Those who lack confidence in funding a comfortable retirement cite insufficient Social Security benefits, not enough retirement savings, an uncertain economy and low wages that made retirement saving impossible.
AARP advocates for the Minnesota Secure Choice Retirement Program Act, a public-private partnership to automatically enroll employees who otherwise don't have access to retirement plans. Employees — unless they opt out — would have a chance to save via an IRA or a state-sponsored, multiple-employer retirement plan.
Since the 1980s, employers have opted out of defined benefit plans — also known as pensions with a fixed, pre-established benefit at retirement — but Doonan said the workforce shortage is sparking some companies to consider resurrecting such plans to attract and retain workers.
Policymakers and community leaders are uniting as part of the Age-Friendly Minnesota effort to make systems responsive to older adults before the first wave of baby boomers reach age 85 after 2030.
Many of them will need costly assistance. Home care averages $60,000 a year for 44 hours per week, according to the Minnesota Department of Human Services. A nursing home can run six figures annually. Seniors who have exhausted savings must turn to Medicaid for long-term care.
Margaret Kaplan, Housing Justice Center president, hears every day about women sacrificing necessities to make rent.
"That just should not be happening," she said. "In order to have a place to live, someone shouldn't have to forgo food or health care or transportation."
When Jan Bragelman learned that a doctor-prescribed ointment cost $250, she decided to do without it.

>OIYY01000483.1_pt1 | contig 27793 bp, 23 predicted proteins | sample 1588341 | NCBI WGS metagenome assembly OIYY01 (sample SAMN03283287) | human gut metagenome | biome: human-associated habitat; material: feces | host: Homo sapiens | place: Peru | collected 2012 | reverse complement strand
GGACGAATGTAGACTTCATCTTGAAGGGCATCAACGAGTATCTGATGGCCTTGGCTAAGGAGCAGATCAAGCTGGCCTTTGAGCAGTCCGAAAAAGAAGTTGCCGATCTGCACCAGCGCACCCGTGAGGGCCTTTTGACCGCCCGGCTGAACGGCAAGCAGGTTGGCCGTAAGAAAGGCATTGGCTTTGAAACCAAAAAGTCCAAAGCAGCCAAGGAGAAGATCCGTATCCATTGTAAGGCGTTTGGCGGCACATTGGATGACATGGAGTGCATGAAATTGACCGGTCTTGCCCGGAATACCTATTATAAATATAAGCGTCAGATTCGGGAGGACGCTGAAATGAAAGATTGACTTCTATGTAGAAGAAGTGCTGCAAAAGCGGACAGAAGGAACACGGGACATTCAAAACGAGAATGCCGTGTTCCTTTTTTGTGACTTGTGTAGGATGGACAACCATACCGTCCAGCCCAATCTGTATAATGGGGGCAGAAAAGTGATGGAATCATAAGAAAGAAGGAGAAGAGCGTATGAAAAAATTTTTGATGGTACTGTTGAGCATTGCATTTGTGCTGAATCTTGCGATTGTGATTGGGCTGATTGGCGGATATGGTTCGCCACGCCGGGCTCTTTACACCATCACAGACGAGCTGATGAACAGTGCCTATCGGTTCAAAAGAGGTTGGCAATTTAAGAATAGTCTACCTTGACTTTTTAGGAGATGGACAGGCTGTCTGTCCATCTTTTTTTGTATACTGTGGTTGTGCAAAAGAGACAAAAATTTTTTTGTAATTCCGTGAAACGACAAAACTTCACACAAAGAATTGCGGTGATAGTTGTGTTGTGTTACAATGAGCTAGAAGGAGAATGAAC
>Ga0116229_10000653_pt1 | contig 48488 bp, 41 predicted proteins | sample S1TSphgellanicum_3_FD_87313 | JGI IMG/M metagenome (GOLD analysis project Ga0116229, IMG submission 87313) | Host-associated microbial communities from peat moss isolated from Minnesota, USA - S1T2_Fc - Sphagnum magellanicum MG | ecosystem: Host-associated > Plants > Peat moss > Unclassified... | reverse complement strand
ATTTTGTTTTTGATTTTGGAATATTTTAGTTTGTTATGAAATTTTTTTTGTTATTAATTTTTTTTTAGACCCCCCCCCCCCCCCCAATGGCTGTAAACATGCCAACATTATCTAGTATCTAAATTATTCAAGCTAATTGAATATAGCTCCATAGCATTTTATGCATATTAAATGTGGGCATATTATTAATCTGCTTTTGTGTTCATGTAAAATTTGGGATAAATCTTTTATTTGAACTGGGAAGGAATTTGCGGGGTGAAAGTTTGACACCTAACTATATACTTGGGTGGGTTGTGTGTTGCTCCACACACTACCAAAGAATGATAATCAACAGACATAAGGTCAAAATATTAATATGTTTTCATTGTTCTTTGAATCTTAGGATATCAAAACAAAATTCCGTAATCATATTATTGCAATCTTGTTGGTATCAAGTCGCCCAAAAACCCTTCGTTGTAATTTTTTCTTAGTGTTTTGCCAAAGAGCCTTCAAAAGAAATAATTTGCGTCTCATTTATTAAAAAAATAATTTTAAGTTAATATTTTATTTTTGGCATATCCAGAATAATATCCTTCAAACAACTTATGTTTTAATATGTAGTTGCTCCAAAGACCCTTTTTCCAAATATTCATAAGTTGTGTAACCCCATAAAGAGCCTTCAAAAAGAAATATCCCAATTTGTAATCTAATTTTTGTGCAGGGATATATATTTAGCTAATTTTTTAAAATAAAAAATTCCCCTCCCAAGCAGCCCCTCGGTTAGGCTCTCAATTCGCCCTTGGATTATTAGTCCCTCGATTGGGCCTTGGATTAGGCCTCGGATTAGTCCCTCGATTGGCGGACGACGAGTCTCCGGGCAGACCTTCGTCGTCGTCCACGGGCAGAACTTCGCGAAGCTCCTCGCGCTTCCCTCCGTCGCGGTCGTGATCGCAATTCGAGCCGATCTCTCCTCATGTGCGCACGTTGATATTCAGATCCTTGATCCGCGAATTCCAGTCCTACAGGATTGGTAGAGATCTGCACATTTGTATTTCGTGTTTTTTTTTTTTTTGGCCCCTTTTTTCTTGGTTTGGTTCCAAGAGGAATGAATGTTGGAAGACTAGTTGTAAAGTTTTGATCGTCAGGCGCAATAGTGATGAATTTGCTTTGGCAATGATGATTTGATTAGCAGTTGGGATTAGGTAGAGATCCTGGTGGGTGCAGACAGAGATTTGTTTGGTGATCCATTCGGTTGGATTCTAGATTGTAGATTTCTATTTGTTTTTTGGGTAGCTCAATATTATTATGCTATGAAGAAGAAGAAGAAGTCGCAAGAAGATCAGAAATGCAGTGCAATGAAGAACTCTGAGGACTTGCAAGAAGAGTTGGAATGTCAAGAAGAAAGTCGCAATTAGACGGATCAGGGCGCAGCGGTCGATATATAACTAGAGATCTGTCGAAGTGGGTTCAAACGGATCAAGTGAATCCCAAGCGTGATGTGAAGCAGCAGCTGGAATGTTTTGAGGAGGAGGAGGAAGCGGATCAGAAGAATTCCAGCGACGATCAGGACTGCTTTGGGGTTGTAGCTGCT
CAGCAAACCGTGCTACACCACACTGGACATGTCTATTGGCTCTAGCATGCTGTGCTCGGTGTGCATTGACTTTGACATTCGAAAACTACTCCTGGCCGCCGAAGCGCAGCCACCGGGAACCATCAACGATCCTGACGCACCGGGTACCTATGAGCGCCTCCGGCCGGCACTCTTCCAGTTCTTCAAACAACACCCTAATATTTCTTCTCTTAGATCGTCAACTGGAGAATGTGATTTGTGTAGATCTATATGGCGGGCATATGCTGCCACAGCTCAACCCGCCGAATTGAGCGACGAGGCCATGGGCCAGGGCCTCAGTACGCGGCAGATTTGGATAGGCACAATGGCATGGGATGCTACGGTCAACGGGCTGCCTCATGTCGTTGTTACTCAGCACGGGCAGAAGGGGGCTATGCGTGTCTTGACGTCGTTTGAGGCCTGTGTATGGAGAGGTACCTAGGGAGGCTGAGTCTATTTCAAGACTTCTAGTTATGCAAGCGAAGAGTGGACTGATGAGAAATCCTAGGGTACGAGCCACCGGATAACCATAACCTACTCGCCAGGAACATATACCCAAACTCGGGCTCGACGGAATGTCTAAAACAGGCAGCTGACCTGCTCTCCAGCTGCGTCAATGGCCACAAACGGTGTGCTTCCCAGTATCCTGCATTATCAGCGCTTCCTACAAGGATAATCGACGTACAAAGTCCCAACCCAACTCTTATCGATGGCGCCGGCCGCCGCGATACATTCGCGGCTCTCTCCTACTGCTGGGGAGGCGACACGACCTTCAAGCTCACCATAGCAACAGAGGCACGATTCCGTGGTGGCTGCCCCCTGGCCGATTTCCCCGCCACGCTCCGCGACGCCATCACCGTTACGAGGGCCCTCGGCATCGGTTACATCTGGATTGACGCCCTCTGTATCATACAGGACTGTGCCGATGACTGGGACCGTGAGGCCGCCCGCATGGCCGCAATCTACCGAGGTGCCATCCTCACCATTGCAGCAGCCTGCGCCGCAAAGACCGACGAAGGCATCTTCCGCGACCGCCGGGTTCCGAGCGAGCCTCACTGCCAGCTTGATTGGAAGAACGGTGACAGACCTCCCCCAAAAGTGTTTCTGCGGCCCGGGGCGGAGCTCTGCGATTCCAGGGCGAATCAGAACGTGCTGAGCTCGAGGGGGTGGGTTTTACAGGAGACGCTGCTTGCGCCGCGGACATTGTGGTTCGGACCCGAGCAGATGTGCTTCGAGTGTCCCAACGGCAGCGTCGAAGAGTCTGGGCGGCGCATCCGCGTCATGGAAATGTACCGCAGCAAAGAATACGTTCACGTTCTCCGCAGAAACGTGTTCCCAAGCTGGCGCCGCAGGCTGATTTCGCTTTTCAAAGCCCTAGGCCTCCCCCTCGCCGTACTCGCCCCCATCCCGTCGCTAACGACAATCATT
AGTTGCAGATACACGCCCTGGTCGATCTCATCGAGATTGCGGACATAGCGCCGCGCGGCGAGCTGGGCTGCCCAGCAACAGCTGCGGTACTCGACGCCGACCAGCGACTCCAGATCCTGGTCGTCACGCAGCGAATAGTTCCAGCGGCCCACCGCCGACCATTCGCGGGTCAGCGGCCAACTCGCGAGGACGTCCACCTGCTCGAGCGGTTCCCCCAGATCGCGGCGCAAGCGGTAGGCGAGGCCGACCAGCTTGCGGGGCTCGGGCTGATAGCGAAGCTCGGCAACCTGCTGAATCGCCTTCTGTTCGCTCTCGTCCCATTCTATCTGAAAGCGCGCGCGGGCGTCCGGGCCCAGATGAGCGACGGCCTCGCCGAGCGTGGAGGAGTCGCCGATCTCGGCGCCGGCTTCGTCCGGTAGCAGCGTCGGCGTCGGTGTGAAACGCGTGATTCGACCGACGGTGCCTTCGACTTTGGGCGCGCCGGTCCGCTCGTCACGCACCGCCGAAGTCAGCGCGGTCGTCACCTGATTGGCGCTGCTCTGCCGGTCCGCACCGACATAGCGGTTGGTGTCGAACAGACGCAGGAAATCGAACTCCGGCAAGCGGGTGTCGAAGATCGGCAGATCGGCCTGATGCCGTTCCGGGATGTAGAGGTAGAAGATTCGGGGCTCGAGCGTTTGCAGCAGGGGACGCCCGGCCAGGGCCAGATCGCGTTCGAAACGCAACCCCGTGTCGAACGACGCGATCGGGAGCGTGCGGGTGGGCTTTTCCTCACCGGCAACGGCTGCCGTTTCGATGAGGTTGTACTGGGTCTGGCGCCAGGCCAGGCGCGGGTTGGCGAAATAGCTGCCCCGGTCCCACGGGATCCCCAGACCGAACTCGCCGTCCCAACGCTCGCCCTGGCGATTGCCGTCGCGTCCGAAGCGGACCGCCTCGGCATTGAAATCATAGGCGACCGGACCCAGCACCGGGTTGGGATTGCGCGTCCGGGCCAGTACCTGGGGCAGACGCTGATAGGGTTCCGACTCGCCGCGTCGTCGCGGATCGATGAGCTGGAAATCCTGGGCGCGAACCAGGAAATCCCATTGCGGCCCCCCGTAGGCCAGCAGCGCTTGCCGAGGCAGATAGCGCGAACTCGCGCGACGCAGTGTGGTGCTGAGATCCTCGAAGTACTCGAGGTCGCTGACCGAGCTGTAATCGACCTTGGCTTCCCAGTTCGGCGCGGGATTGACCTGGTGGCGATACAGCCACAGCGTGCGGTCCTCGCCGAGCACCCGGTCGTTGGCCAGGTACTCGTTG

Bragelman, 74, has about $400 left of her $2,066 Social Security monthly income after paying rent for her affordable housing unit.
"It's not a lot," she said, "especially with inflation."
The retired nurse said she lost her retirement savings after investing with a fraudulent money manager, and she never had a pension. She's part of a group of seniors seeking rent caps for affordable housing after her landlord, Dominium, imposed a 12.5% rent hike.
Older women struggling with their finances face stark choices, particularly if they can no longer work.
"I worked a part-time job that I loved, but I had to give it up for health reasons," said Char Golgart, 72, Bragelman's neighbor. "There's a lot of people in that situation."
Golgart canceled cable and internet, has no credit cards and lives on $300 a month after rent.
Southeast Seniors, a Minneapolis neighborhood nonprofit, recently has fielded more requests to help older adults with paying energy costs, finding food shelves and financing needed but expensive home repairs.
"We work with a large population that's solo: living alone and not having the close social connections with family, friends and neighbors that were more common in the past," Southeast Seniors Executive Director Betsy Snyder said.
Roz Witkowski, 67, stretches nearly $2,000 in monthly income from Social Security and a part-time job by shopping at Mike's Discount Foods. The store offers closeouts and short-dated items that are cheaper than the grocery store where she works — even with her employee discount.
After two abusive husbands and an ADHD diagnosis in her 40s, she was unable to work full-time. She now struggles to maintain the Minneapolis house her mother left to family.
Witkowski feels overwhelmed at the thought of eventually not being able to work. But then she thinks of a friend who makes even less — $1,000 a month — and doesn't leave the house to avoid spending.
Baron, the retired nurse, plans to move into senior rental housing to age in a community. Her adult son will subsidize her rent as she continues to pay off debt accumulated during her marriage years earlier.
She grapples with burdening her son but feels fortunate to even have family support.
"He'll be there for me," she said.
Data editor MaryJo Webster contributed to this report.